“Any means of offering is Brahman, the oblation is Brahman, the fire in which the offering is made is Brahman and the one who offers is also Brahman. Indeed, Brahman is gained by such a person who abides in Brahman”.

Traditionally, while chanting the prayer, one pours a small amount of water in one’s right palm and sprinkles it around the plate. Water is considered a purifying agent and supposed to sanctify the food. Following this, six small portions of food are eaten symbolically in the form of an offering to the Lord within as prana, the physiological system. Water is sipped again at the end of the meal as an offering.

Even if such an elaborate ritual is not followed, one should at least chant a prayer and be aware that the food is being offered to the Lord. Several religions offer a thanksgiving to the Lord before and after meals.

Do not discard food

Again, the Taiitriya Upanishad says annam na paricaksita, which roughly translates to do not discard food. Most forms of life take from the environment only as much as is needed for their sustenance. Human beings alone choose to take more than they need and discard what cannot be consumed. But if one looks at the food as prasada, it cannot be discarded, as this indicates a lack of respect for the food.

Eating together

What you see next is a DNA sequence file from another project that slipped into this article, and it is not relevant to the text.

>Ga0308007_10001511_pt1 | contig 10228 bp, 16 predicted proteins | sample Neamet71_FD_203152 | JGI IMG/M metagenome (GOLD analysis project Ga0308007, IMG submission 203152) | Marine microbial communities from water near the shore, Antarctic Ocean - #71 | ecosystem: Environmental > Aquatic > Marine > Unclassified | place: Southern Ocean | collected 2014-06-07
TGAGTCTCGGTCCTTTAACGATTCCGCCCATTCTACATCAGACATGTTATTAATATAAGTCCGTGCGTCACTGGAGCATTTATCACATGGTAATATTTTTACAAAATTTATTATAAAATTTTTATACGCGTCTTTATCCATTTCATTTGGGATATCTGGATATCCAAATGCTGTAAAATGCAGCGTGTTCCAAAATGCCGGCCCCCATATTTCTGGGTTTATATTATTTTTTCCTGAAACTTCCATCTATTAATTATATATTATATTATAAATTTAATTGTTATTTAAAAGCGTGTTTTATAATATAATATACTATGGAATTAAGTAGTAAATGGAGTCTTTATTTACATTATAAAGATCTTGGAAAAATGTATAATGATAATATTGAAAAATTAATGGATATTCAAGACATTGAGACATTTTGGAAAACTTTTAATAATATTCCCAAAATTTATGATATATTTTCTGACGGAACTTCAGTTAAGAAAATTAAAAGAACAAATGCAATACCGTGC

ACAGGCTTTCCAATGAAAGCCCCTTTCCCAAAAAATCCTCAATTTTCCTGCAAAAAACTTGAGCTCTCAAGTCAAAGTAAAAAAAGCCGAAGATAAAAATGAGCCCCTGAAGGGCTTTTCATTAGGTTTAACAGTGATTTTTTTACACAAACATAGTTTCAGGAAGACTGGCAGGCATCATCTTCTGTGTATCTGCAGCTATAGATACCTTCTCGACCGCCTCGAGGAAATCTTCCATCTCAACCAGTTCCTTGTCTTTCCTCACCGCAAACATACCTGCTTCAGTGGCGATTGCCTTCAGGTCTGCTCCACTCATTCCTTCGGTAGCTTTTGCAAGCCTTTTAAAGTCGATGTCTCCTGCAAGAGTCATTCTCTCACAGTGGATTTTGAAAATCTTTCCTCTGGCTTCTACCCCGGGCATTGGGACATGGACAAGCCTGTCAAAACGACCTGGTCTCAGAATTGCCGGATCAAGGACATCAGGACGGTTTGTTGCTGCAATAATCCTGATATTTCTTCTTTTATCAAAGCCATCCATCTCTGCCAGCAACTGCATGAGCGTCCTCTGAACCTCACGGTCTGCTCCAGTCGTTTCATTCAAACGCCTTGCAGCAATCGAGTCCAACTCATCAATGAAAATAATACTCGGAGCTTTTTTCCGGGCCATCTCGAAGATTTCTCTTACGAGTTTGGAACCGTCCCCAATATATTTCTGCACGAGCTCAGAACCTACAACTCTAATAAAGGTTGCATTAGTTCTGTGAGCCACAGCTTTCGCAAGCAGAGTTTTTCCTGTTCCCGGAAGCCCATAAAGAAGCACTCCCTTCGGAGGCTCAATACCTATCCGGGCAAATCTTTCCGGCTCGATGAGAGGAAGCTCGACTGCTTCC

Have a cheerful attitude while eating food. Eating a meal with one’s family provides an opportunity to relax and to strengthen bonds among family members. Experts suggest that parents and children should have at least one meal together in a day as a family ritual. Eating together is an important family activity. Food can be attractively presented to create a happy disposition in everyone. Do not discuss uncomfortable topics during meals.

Food for good health

‘For treating the disease of hunger, take daily, the medicine of food’. - Adi Shankara, an early 8th century Indian philosopher

Do not seek tasty food but accept cheerfully whatever has been obtained by grace. For a disease, one takes medicine only in the quantity and manner prescribed. Taking more does not cure the illness sooner. Either is detrimental to the body’s well-being.

A Sanskrit verse advises how much to eat to preserve good health:

“May one fill half of one’s stomach with solid food, the third quarter with water and leave the fourth quarter for the free movement of air (food).’’

Sharing food with others

The Upanishad also advises that ‘may one produce plenty of food’. In today’s context, it means that one can develop a capacity to provide plenty of food, which can be shared with others. Only two forms of giving make the recipients feel truly full. One is anna dana (giving of food) and the other is atma jnana dana (giving knowledge of the self). In any other form of giving, there is a chance that the recipient will not gain a sense of having enough.

One must not cook and serve food with an angry disposition or a condescending attitude. When we give food in charity, we should do so with humility, thanking God for giving us the capacity to share our resources with others.

Edited excerpts from Purna Vidya (A Vision Of Hindu Dharma), and authored By Swamini Pramananda Saraswati and Sri Dhira Chaitanya.